The non-profit organisation hopes to provide a necessary educational function by distributing information about useful processes, tools, courses and case histories where landuse design can improve the outcomes of mine reclamation projects.
Landform design is an emerging practice that draws together civil and mining engineering, ecology, geochemistry, and other fields to reclaim mine lands. It allows industry, regulators, and local communities to share their experiences and expertise.
"Reclamation is practiced at just about every mine. But reaching a satisfactory outcome requires a stronger emphasis on setting clear goals and then delivering on those goals using a more inclusive and multi-disciplinary approach to design and construction," said project lead, veteran geotechnical engineer Gord McKenna.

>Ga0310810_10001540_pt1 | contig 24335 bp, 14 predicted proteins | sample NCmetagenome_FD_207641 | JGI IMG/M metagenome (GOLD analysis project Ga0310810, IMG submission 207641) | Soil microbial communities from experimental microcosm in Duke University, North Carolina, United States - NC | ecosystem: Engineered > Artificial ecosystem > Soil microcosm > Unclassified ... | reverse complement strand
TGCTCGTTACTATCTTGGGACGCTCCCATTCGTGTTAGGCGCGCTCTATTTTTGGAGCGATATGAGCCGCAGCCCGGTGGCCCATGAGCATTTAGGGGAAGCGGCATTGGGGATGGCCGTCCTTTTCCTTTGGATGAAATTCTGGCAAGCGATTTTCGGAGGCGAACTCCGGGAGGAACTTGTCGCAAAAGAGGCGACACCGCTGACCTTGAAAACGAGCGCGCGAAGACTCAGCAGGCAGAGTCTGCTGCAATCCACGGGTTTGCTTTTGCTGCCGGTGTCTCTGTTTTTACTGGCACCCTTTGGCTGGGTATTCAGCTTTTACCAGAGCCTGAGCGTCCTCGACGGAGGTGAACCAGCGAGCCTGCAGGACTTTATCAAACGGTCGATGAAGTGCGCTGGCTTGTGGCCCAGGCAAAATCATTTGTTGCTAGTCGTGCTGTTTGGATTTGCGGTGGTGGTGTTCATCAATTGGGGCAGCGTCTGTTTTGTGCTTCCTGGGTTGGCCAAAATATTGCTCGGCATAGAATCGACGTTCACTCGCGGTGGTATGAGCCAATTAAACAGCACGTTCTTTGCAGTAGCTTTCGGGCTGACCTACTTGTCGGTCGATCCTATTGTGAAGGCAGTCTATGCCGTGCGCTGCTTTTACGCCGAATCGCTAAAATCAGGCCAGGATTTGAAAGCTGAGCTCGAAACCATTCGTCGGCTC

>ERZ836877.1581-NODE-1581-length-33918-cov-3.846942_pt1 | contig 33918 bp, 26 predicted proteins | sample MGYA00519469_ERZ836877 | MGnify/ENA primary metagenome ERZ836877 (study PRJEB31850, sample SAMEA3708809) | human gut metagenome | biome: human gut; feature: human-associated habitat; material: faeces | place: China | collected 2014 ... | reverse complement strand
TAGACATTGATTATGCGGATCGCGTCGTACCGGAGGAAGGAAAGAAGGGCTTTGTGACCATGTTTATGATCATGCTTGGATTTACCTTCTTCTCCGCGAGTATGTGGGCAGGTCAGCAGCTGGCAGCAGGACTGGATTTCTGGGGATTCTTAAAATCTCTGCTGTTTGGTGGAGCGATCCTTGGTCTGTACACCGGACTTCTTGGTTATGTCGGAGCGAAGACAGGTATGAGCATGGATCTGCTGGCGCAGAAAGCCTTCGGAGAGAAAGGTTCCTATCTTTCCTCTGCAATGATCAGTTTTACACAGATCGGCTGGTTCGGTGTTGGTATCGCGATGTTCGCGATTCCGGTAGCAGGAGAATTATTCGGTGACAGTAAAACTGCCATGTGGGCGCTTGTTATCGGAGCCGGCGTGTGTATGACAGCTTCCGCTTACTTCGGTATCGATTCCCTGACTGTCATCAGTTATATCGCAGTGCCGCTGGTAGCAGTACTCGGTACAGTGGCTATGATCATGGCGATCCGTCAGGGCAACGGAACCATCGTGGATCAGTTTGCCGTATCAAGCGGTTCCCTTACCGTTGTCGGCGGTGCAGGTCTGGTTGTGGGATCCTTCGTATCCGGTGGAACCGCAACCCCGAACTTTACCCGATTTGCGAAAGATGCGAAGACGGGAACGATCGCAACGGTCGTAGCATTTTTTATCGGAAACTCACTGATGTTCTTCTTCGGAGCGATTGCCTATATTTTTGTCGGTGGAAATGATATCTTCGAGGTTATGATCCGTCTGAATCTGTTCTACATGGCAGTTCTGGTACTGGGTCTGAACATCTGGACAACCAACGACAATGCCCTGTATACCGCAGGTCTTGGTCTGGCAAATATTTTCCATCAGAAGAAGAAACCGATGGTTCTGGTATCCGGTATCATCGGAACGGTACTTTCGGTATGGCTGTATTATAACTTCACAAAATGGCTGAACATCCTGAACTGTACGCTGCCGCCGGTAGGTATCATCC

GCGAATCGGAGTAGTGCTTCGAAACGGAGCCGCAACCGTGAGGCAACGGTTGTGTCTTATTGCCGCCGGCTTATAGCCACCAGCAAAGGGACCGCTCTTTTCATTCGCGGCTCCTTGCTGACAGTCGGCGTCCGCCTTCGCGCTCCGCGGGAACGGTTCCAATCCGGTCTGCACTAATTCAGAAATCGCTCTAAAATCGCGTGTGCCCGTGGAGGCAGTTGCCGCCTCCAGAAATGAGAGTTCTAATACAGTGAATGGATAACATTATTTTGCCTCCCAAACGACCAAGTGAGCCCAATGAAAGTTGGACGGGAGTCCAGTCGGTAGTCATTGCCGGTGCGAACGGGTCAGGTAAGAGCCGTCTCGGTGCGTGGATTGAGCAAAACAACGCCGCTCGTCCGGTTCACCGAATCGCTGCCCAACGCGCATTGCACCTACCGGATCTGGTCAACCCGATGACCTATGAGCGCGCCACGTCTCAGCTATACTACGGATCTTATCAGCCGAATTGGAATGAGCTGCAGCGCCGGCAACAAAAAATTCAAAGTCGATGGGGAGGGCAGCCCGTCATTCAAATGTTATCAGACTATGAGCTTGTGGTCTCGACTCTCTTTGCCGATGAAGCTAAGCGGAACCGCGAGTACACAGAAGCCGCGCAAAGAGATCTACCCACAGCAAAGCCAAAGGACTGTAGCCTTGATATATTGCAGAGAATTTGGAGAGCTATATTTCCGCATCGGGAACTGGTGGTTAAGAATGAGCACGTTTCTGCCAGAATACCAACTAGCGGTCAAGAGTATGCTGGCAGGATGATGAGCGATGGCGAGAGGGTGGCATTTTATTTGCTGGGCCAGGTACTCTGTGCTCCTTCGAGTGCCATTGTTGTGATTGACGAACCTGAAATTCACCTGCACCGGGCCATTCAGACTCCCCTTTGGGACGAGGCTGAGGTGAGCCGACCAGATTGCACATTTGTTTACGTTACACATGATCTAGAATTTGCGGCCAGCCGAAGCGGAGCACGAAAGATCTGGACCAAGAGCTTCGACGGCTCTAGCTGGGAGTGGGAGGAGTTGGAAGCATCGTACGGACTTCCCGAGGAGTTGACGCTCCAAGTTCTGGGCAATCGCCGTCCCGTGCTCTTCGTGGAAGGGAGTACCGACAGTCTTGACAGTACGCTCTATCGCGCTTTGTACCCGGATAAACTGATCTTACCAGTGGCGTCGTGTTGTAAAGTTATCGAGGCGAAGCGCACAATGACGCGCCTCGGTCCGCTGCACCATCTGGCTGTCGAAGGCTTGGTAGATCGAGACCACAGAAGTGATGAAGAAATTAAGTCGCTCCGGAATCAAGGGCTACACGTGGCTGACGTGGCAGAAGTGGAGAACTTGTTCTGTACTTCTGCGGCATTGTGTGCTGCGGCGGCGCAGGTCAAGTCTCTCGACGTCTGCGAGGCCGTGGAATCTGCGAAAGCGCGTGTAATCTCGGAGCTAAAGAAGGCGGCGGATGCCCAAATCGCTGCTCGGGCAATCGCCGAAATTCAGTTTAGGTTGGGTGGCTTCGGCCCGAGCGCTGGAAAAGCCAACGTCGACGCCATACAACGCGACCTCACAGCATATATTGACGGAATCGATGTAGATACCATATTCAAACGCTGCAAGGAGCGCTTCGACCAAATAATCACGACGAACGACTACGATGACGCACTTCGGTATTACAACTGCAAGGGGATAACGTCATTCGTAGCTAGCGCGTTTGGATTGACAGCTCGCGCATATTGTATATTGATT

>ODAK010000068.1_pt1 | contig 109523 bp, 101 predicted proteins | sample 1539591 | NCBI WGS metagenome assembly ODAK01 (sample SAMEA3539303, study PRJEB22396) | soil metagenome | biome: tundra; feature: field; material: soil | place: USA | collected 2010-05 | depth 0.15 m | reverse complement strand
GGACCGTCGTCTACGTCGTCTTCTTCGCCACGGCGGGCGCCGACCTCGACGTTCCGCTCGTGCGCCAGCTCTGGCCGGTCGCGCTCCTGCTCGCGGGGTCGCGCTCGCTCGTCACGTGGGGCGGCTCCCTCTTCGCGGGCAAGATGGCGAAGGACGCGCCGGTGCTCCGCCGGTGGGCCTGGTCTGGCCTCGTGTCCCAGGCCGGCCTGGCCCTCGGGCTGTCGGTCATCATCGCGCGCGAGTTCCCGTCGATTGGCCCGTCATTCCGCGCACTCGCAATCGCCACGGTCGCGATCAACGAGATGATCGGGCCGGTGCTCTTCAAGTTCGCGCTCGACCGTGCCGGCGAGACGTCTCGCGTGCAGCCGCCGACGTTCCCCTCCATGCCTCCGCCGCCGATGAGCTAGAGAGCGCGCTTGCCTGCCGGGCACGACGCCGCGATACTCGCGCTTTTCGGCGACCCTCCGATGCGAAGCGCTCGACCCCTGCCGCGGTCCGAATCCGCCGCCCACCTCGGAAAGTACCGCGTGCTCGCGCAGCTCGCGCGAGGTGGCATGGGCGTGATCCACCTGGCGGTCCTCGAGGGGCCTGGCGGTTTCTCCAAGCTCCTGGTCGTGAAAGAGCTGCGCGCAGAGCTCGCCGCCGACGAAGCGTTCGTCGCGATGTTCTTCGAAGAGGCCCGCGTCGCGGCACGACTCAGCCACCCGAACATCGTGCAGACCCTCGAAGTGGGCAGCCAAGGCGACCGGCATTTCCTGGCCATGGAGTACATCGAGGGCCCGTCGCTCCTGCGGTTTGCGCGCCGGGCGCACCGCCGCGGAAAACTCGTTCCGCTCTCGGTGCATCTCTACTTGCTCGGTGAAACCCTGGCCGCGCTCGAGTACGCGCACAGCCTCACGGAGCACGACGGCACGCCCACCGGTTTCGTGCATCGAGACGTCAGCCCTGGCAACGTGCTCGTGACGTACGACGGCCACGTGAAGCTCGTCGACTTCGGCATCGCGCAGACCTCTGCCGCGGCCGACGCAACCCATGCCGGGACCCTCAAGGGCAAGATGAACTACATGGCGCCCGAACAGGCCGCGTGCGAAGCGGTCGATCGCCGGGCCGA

The LDI expects potential short-term projects to include a graduate-level landform-design university course, a textbook and a series of workshops devoted to sharing the latest knowledge in the field.
The institute is seeking participants from around the world and will be exploring sponsorship opportunities in the coming months. A major milestone toward landform design will be a 40-hour course to be presented for the first time at the University of Alberta from December 5-10.
The long-term goal is ensuring former mine lands receive regulatory sign-off, are accepted by local communities and meet land use goals. A key objective is to get people back onto reclaimed land as soon as possible.